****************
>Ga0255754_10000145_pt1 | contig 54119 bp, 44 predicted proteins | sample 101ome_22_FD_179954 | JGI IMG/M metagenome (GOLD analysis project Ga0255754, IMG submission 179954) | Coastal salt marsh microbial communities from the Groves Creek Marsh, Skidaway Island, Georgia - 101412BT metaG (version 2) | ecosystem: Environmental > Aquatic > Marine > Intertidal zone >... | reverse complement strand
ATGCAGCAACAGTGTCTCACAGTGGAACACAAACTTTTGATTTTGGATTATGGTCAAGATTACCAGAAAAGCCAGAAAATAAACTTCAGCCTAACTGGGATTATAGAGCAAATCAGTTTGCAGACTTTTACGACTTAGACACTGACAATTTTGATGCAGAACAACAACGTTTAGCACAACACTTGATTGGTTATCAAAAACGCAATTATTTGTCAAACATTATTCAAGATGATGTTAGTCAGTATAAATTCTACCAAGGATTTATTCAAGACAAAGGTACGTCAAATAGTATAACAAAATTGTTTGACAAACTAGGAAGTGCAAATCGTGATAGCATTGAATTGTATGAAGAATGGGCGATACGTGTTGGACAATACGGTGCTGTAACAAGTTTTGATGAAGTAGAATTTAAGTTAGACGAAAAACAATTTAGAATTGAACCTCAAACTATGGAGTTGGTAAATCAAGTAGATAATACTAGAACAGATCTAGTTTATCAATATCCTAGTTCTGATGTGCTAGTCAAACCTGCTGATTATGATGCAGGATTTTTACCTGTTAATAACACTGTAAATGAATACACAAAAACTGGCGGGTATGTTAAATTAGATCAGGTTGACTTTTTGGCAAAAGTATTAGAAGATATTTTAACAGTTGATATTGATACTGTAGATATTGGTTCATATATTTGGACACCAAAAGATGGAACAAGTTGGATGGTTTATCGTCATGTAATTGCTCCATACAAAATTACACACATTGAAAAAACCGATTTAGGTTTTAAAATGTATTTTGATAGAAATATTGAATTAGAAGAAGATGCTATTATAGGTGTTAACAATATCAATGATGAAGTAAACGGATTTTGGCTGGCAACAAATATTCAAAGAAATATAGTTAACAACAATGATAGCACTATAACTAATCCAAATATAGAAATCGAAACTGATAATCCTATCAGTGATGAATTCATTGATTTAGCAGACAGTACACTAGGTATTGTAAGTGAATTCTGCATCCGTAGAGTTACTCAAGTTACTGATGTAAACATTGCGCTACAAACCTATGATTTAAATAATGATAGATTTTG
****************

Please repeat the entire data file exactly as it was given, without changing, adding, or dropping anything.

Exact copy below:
>Ga0255754_10000145_pt1 | contig 54119 bp, 44 predicted proteins | sample 101ome_22_FD_179954 | JGI IMG/M metagenome (GOLD analysis project Ga0255754, IMG submission 179954) | Coastal salt marsh microbial communities from the Groves Creek Marsh, Skidaway Island, Georgia - 101412BT metaG (version 2) | ecosystem: Environmental > Aquatic > Marine > Intertidal zone >... | reverse complement strand
ATGCAGCAACAGTGTCTCACAGTGGAACACAAACTTTTGATTTTGGATTATGGTCAAGATTACCAGAAAAGCCAGAAAATAAACTTCAGCCTAACTGGGATTATAGAGCAAATCAGTTTGCAGACTTTTACGACTTAGACACTGACAATTTTGATGCAGAACAACAACGTTTAGCACAACACTTGATTGGTTATCAAAAACGCAATTATTTGTCAAACATTATTCAAGATGATGTTAGTCAGTATAAATTCTACCAAGGATTTATTCAAGACAAAGGTACGTCAAATAGTATAACAAAATTGTTTGACAAACTAGGAAGTGCAAATCGTGATAGCATTGAATTGTATGAAGAATGGGCGATACGTGTTGGACAATACGGTGCTGTAACAAGTTTTGATGAAGTAGAATTTAAGTTAGACGAAAAACAATTTAGAATTGAACCTCAAACTATGGAGTTGGTAAATCAAGTAGATAATACTAGAACAGATCTAGTTTATCAATATCCTAGTTCTGATGTGCTAGTCAAACCTGCTGATTATGATGCAGGATTTTTACCTGTTAATAACACTGTAAATGAATACACAAAAACTGGCGGGTATGTTAAATTAGATCAGGTTGACTTTTTGGCAAAAGTATTAGAAGATATTTTAACAGTTGATATTGATACTGTAGATATTGGTTCATATATTTGGACACCAAAAGATGGAACAAGTTGGATGGTTTATCGTCATGTAATTGCTCCATACAAAATTACACACATTGAAAAAACCGATTTAGGTTTTAAAATGTATTTTGATAGAAATATTGAATTAGAAGAAGATGCTATTATAGGTGTTAACAATATCAATGATGAAGTAAACGGATTTTGGCTGGCAACAAATATTCAAAGAAATATAGTTAACAACAATGATAGCACTATAACTAATCCAAATATAGAAATCGAAACTGATAATCCTATCAGTGATGAATTCATTGATTTAGCAGACAGTACACTAGGTATTGTAAGTGAATTCTGCATCCGTAGAGTTACTCAAGTTACTGATGTAAACATTGCGCTACAAACCTATGATTTAAATAATGATAGATTTTG